Some scholars believe that the Grimm brothers removed salacious elements from the stories they collected, as they were both devout Christians. They did not, however, remove or tone down the dark and violent elements of the stories.

This led to complaints that the stories were inappropriate for children. Thus, over the years, since their initial publication, the Grimms' Fairy Tales have been softened and changed considerably by publishers. The original, unaltered Grimms' Fairy Tales are still published.

Parents who buy the original version of the book for their children are often shocked by the content, as are other readers who remember the Disneyfied versions of such famous stories as Little Red Riding Hood, Cinderella, and Snow White and the Seven Dwarfs.

As in all the Grimms' original stories, the endings are different, and the villains are often tortured horribly and / or put to death. Little Red Riding Hood (her original name was Little Red-Cap) and her grandmother are saved when a huntsman cuts open the wolf's stomach. He later skins the dead wolf and keeps its pelt as a souvenir.

In Cinderella, (Cinderella was her nickname; her real name was Ashputtel) the nasty stepsisters mutilate their feet to try and fit into the glass slipper. Later, they get their eyes pecked out by doves as punishment for their cruelty and vanity.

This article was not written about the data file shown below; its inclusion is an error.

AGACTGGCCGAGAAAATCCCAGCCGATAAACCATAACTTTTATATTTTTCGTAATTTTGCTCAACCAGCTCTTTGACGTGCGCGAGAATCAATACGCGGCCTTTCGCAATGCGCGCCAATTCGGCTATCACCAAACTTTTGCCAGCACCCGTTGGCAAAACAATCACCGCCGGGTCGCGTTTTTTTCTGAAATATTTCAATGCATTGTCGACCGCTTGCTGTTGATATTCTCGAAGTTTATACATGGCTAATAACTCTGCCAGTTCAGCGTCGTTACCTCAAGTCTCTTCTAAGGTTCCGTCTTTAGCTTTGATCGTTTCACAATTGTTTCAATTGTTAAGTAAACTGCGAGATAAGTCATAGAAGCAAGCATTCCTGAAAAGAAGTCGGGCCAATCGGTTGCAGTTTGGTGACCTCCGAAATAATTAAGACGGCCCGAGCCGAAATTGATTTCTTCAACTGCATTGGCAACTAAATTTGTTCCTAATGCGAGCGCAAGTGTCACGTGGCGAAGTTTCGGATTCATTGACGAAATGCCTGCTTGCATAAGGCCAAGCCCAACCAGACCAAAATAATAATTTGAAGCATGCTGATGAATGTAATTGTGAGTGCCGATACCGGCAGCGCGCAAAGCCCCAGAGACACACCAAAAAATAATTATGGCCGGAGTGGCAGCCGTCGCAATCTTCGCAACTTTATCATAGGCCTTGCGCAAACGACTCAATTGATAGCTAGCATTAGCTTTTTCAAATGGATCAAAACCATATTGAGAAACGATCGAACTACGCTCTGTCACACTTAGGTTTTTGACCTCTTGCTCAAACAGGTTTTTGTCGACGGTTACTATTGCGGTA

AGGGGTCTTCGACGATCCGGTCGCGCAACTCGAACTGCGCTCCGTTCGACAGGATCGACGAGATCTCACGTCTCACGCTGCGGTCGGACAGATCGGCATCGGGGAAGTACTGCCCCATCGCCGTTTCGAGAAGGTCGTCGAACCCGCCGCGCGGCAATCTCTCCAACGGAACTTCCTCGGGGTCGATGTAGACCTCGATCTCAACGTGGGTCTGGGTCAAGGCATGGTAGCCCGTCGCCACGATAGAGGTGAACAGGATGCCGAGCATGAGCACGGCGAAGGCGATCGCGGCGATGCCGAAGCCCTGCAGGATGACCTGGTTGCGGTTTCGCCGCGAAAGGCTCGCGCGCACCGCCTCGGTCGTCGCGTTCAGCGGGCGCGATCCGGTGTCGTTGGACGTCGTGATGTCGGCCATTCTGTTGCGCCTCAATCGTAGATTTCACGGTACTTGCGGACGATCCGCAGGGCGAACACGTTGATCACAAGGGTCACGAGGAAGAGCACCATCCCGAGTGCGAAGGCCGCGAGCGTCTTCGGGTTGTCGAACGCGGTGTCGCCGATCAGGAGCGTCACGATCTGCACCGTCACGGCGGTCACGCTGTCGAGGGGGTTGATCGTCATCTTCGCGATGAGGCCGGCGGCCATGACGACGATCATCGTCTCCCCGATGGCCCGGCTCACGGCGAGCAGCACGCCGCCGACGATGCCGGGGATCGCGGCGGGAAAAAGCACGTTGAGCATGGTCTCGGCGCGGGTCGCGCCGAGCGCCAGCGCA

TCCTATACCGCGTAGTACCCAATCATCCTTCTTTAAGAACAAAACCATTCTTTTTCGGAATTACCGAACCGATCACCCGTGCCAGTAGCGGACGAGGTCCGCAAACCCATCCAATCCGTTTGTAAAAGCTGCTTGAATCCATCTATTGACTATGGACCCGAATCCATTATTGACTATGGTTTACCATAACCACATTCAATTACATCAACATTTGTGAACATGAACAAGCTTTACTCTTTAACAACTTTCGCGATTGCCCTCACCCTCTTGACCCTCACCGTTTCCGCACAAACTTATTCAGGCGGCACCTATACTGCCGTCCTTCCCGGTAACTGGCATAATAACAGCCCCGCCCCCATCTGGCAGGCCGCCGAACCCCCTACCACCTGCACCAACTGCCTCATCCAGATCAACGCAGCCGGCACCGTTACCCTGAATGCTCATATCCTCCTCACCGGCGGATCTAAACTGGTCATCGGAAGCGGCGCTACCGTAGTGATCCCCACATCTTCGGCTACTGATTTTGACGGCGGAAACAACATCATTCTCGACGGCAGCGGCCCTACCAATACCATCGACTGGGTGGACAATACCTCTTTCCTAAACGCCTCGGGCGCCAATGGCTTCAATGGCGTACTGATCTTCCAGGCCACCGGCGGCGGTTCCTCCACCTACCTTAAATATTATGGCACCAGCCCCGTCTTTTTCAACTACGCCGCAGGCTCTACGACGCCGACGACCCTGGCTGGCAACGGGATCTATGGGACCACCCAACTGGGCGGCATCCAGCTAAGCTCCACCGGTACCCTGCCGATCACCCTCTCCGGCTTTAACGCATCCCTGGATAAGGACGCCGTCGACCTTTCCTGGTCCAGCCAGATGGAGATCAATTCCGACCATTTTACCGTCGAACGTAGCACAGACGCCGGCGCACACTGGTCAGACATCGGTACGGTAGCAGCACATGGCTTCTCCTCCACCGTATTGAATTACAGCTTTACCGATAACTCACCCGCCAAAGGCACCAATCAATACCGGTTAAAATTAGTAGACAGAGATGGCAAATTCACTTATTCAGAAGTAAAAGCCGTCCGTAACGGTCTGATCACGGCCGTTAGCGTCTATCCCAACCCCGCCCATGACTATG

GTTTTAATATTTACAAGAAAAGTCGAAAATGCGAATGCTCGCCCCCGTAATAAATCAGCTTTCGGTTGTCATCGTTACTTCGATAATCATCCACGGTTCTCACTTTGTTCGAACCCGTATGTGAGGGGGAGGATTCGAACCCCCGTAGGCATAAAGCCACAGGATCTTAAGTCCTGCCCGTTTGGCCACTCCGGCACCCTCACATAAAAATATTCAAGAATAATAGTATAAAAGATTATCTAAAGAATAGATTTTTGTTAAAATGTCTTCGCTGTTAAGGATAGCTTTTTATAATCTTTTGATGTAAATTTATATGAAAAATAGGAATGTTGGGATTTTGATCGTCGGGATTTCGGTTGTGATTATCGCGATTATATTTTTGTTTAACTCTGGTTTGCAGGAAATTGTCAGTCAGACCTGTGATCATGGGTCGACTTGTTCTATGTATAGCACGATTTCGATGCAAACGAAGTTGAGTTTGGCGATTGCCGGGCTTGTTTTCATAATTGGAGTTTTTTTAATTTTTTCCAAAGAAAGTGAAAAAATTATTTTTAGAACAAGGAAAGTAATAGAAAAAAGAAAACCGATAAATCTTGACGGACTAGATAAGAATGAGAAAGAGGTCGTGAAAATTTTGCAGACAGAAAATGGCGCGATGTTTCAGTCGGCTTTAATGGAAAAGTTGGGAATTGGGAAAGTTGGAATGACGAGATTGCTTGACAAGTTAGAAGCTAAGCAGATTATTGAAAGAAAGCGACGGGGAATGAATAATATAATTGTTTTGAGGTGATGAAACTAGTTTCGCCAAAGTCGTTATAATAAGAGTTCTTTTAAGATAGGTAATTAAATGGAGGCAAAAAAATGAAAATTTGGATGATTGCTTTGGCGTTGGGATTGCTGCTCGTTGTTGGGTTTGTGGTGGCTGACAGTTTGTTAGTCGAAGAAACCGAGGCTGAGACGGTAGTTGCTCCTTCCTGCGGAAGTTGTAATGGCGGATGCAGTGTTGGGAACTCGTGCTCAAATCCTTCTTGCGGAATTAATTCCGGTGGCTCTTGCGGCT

And, in Snow White and the Seven Dwarfs, after Snow White is saved by the Prince, she marries him, and the Wicked Queen is lured to their wedding - where she is forced to wear hot iron shoes and dance until she dies.

Despite their dark and sometimes gruesome nature, the Grimms' Fairy Tales remain an all-time classic work of literature, inspiring generations of writers. In addition to their fairy tale collections, the Grimm brothers also published collections of Old German poetry, ballads, and song lyrics.

Jacob Grimm would also become famous for his own work as a linguist and lexicographer, publishing the classic works Deutsche Grammatik (German Grammar) in 1819 and Geschichte der Deutschen Sprache, (History of the German Language) in 1848.

The Deutsches Wörterbuch, (German Dictionary) published in 1854, would be Jacob's last collaboration with his brother Wilhelm. In 1848, following the German Revolution, Jacob was elected to the Frankfurt National Parliament. He had become something of a folk hero because of his actions while teaching at the University of Goettingen in 1837.

Grimm was one of seven professors who drafted and signed a letter of protest against the King of Hanover's abrogation of the constitution. His brother Wilhelm was another of the seven. For doing this, the King terminated all of their professorships and banished them from Hanover.

Jacob Grimm died in 1863 at the age of 78.

Quote Of The Day

"How often when we are comfortable, we begin to long for something new!" - Jacob Grimm

Vanguard Video

Today's video features a complete reading of the original, unaltered Grimms' Fairy Tales by Jacob and Wilhelm Grimm. Enjoy!